July 14th – Shark Awareness Day!

12 Jul July 14th – Shark Awareness Day!

 

Summer is still in full swing and many of us are enjoying that time off by taking vacations and trips to the beach! There is nothing better than feeling the sand between your toes, an ice-cold drink in your hand, and the salty ocean spray. But the ocean does pose a few threats, some of which we are more familiar with than others. When we go visit the ocean, we are sharing that space with the marine life native to the area, and that includes sharks!

This year, July 14th is Shark Awareness Day! From watching movies like “Jaws”, to hearing about shark attacks on the news, it is perfectly normal to feel threatened at first by these powerful creatures. Sharks are not out to prey on humans, but rather misunderstood fish who are more curious than they are vicious. The more we learn about sharks, the more mindful of them we can be when visiting the beach.

Of all the sharks, perhaps the most popular is the great white shark. According to National Geographic, these sharks can reach up to twenty feet in length, weigh around 2.5 tons or more, and can swim up to 15 miles an hour. They are great swimmers, and shape allows them to travel through the water like a torpedo. It is believed that roughly one-half of shark attacks are committed by this species. The purpose of these attacks is likely to get a sampling or taste, since humans are not the great white’s preferred food of choice. With over 3,000 teeth even a single shark bite can be dangerous. Great white sharks’ territory in the US spans across the waters of the east coast, west coast, and Gulf of Mexico.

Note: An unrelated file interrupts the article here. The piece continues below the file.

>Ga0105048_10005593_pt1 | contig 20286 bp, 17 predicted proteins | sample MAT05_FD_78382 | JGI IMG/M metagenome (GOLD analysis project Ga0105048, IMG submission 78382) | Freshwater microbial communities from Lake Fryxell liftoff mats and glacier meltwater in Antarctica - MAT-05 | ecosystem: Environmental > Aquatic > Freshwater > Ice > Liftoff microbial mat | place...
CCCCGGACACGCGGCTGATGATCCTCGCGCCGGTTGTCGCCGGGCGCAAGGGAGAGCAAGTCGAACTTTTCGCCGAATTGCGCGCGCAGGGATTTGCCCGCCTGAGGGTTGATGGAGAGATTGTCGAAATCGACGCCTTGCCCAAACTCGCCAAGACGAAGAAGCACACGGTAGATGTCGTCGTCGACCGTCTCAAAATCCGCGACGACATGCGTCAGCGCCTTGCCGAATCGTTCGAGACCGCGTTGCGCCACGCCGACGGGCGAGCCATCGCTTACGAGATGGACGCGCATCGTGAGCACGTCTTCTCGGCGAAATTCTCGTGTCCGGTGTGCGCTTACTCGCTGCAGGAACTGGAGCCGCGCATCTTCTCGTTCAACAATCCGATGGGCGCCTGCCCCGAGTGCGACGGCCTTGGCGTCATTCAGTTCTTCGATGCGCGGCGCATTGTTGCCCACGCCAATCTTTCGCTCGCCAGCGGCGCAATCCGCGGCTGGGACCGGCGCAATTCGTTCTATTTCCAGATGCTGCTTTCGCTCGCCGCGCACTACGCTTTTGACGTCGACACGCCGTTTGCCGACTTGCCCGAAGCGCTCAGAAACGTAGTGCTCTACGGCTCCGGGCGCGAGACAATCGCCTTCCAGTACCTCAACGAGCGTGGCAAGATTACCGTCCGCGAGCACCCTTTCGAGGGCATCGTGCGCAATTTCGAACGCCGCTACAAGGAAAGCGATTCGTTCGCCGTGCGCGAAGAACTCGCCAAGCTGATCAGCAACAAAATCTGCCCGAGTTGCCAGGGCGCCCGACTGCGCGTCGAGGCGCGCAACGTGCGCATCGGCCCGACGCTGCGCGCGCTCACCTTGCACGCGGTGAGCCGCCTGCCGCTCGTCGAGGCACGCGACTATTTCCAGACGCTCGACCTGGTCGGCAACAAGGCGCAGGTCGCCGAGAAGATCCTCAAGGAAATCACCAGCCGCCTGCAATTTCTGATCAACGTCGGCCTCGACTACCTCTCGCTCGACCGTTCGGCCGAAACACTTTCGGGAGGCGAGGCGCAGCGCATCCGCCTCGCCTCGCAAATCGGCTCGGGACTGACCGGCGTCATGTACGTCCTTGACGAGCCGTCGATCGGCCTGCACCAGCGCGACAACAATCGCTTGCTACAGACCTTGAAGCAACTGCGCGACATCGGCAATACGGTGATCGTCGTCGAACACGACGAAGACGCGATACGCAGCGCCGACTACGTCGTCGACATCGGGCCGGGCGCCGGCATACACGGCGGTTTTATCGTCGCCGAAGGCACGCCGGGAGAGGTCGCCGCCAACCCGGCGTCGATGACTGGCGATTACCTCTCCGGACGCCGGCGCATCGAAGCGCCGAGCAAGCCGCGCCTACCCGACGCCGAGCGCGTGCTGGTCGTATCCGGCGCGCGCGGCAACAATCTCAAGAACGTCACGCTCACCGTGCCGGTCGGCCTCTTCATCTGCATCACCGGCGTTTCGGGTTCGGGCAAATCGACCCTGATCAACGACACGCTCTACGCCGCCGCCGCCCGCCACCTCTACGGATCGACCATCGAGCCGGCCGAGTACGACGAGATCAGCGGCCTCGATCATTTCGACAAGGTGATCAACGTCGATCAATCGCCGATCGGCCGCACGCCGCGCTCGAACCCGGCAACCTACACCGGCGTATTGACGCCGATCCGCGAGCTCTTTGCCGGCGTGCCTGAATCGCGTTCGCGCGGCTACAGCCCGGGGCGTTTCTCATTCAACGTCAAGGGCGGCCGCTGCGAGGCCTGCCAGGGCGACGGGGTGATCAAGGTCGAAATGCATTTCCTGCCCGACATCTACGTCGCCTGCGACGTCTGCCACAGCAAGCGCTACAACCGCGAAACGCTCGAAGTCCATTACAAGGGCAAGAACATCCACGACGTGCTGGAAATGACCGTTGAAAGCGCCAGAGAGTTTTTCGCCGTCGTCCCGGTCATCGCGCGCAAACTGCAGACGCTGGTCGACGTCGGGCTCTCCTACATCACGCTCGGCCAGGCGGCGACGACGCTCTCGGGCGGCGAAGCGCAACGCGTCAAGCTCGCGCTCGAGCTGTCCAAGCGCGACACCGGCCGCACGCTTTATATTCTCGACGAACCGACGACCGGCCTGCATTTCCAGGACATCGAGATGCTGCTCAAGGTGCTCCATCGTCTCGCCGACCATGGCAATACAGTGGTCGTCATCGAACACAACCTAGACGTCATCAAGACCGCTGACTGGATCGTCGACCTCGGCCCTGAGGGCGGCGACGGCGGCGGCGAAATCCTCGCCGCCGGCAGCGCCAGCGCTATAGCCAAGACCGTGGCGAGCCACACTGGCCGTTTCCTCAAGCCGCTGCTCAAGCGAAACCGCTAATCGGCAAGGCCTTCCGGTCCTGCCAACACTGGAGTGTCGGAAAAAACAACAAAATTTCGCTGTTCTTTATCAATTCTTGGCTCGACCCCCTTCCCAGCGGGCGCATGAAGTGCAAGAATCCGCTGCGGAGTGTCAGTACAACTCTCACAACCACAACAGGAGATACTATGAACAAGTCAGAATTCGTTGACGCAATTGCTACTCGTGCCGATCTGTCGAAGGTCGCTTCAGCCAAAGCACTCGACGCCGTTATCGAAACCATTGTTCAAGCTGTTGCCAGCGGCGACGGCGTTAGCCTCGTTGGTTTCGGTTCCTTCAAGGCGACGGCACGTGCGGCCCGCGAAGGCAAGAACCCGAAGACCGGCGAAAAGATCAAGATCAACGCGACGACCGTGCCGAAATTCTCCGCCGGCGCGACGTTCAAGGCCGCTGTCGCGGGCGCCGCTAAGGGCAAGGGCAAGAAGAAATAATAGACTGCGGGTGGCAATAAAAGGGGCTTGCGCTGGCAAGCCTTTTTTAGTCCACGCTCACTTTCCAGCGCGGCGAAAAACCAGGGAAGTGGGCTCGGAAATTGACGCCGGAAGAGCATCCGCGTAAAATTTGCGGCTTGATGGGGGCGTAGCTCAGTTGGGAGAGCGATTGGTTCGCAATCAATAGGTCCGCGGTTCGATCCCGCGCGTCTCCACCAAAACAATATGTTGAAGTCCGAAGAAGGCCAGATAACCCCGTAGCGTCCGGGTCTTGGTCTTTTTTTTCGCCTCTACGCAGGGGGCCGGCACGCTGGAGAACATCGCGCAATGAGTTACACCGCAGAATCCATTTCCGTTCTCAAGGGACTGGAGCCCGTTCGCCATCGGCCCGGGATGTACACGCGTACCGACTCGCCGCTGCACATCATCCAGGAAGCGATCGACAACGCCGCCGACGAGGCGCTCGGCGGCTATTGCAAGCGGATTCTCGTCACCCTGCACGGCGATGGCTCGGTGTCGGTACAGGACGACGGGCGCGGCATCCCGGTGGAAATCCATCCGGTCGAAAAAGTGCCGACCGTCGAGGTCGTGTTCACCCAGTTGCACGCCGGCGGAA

Another common shark is the tiger shark. While they may not be as big as the great whites, they can still pack a powerful punch. These sharks average fourteen feet in length and can weigh up to 1,400 lbs according to National Geographic. Because they scavenge for their food, they do not have much of a preference for certain foods in their diet. Tiger sharks prefer to live in tropic of subtropical waters, and may be seen in the US on the east coast, Gulf of Mexico, and southern coasts of California.

The final shark we will touch on today is the bull shark. While smaller in size than the tiger shark and the great white shark, bull sharks are said to be more dangerous to humans. This is mainly because they prefer warm, shallow waters. Because people enjoy swimming in these areas, there is a greater risk for encountering this type of shark. Bull sharks can be found on all coasts in the US.

While it may be easy to worry when you know you are about to share the water with creatures like these, take a minute to think about reality. There are on average nineteen shark attacks in the US per year, while the number of deaths from health-related diseases and car crashes are much greater. Next time you go to the beach, unless of course there has been a caution or warning released, feel free to jump into the salty ocean water and enjoy yourself!

 

 

 

 

References:

“Great White Shark.” National Geographic. National Geographic Partners, LLC, 22 June 2017. Web. 12 July 2017.

“Tiger Shark.” National Geographic. National Geographic Partners, LLC, 26 June 2017. Web. 12 July 2017.